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'[OT]:Casting plastics?'
2002\03\27@130029 by Jay Hanson

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I would like to encase a small circuit board in some sort of clear plastic.
Should I melt lexan, plexiglass, or ....?  Is there is good liquid for this?
Fiberglass resin?

What are the rest of you doing?

Jay

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2002\03\27@134153 by Dale Botkin

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Check hobby and craft stores, there is casting resin you can buy by the
pint or gallon.  Mix with a little bit of catalyst, pour it into the mold,
hardens into clear plastic - commonly used for paperweights and such.
There are colors available too, and I also found Web sources.  Search for
casting resin, I think.

Dale
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On Wed, 27 Mar 2002, Jay Hanson wrote:

> I would like to encase a small circuit board in some sort of clear plastic.
> Should I melt lexan, plexiglass, or ....?  Is there is good liquid for this?
> Fiberglass resin?
>
> What are the rest of you doing?

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2002\03\27@134539 by Rick C.

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There is a product used in setting flowers and the like. You mix two portions
and pour it on your project. It will harden to a clear plastic. Check your local
flower shop/gift shop for the product.
Rick

Jay Hanson wrote:

{Quote hidden}

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2002\03\27@155251 by Dave King

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At 01:43 PM 3/27/02 -0500, you wrote:
>There is a product used in setting flowers and the like. You mix two portions
>and pour it on your project. It will harden to a clear plastic. Check your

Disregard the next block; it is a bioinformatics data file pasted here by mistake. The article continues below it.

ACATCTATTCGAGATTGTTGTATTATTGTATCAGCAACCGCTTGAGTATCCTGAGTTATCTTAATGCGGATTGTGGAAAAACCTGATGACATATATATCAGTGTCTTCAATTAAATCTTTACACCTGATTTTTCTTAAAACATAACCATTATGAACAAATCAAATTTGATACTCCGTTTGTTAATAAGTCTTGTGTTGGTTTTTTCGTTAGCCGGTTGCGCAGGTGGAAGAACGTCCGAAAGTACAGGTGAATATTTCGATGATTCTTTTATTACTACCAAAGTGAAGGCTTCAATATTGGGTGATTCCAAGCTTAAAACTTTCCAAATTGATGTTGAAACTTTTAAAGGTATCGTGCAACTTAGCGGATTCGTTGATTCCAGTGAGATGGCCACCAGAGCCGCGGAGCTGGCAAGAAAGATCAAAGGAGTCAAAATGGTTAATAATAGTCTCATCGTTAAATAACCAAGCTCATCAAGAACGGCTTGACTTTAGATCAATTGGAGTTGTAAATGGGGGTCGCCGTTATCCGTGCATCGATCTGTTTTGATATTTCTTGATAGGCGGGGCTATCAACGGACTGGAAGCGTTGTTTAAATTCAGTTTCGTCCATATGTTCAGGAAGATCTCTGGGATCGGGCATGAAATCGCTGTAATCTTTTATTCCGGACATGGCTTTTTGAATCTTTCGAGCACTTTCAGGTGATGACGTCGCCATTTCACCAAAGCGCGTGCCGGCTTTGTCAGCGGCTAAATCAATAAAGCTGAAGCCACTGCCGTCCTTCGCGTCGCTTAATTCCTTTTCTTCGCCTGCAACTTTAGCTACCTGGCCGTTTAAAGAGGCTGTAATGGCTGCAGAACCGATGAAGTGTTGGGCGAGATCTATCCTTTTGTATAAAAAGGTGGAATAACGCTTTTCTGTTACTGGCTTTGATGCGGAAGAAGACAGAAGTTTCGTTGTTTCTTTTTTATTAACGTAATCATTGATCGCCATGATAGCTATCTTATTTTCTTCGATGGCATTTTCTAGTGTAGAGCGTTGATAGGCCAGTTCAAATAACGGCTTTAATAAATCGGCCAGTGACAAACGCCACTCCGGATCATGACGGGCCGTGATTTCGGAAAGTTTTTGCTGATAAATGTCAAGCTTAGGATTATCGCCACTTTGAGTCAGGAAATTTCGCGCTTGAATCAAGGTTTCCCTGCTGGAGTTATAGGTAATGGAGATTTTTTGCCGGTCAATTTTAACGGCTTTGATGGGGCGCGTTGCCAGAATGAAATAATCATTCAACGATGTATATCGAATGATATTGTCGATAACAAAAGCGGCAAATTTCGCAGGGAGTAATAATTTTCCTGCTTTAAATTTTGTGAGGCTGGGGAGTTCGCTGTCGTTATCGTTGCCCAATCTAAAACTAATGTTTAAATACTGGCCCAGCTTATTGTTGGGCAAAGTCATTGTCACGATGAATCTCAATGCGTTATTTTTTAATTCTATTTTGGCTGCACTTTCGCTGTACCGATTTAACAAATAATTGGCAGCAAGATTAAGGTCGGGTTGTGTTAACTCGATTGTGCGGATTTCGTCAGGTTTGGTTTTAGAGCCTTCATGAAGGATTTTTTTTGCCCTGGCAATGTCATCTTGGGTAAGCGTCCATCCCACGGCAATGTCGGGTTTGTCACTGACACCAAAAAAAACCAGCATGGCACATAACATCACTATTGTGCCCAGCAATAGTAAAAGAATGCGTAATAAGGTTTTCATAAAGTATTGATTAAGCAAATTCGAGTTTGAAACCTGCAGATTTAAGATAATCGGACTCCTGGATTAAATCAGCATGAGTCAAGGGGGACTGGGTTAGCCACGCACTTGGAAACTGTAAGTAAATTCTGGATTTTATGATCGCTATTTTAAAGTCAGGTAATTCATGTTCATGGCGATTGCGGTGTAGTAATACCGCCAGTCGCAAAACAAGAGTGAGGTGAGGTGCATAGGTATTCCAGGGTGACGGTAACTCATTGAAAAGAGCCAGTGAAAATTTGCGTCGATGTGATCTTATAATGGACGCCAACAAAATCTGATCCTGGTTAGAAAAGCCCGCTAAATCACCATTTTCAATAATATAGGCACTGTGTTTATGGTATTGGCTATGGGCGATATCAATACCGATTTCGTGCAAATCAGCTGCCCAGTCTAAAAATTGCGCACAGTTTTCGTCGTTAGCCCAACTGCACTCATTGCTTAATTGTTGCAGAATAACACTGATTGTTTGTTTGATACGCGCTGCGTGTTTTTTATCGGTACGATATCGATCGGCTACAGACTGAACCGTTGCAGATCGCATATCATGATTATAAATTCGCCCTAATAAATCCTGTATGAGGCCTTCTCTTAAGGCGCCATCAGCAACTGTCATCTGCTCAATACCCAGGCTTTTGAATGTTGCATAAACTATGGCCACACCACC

>local
>flower shop/gift shop for the product.
>Rick
>
>Jay Hanson wrote:
>
> > I would like to encase a small circuit board in some sort of clear plastic.
> > Should I melt lexan, plexiglass, or ....?  Is there is good liquid for
> this?
> > Fiberglass resin?
> >
> > What are the rest of you doing?

The stuff they use for flowers is usually a polyester (activated resin + MEK
as catalyst). Epoxies will handle a bit more heat but generally the tg points
are in the 150-250°F range (TG = transistion to Goo ;-]) I'd think the commercial
 conformal coating resins would be modified for a higher temp.

Dave

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2002\03\27@165331 by Jinx
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> > I would like to encase a small circuit board in some sort of
> > clear plastic.Should I melt lexan, plexiglass, or ....?  Is there
> > is good liquid for this?
> > Fiberglass resin?

If you use fibreglass resin (polyester) you can improve the
look of final casting by pre-coating the board and components.
The reason is that the reaction between the polyester and the
peroxide catalyst is exothermic, which causes the resin to
shrink away from the potted object as it sets rigid. What you'll
see then is silvering as a gap is created between the resin
and the object

The higher the level of catalyst, the more exothermic the
reaction, sometimes to the point of cracking the resin. In the
lab we used to see test curings often melt nylon potting cups
and on one occassion actually catch alight, so don't go mad
with the peroxide in a big casting. Depending on the shape
and volume of the resin, anywhere from 0.25% to 1% is
about normal, but check out the particular resin's promoter
content (often metal salts like cobalt naphthenate) and
manufacturer's recommendations

The trick to getting a good finish is to pre-coat the object,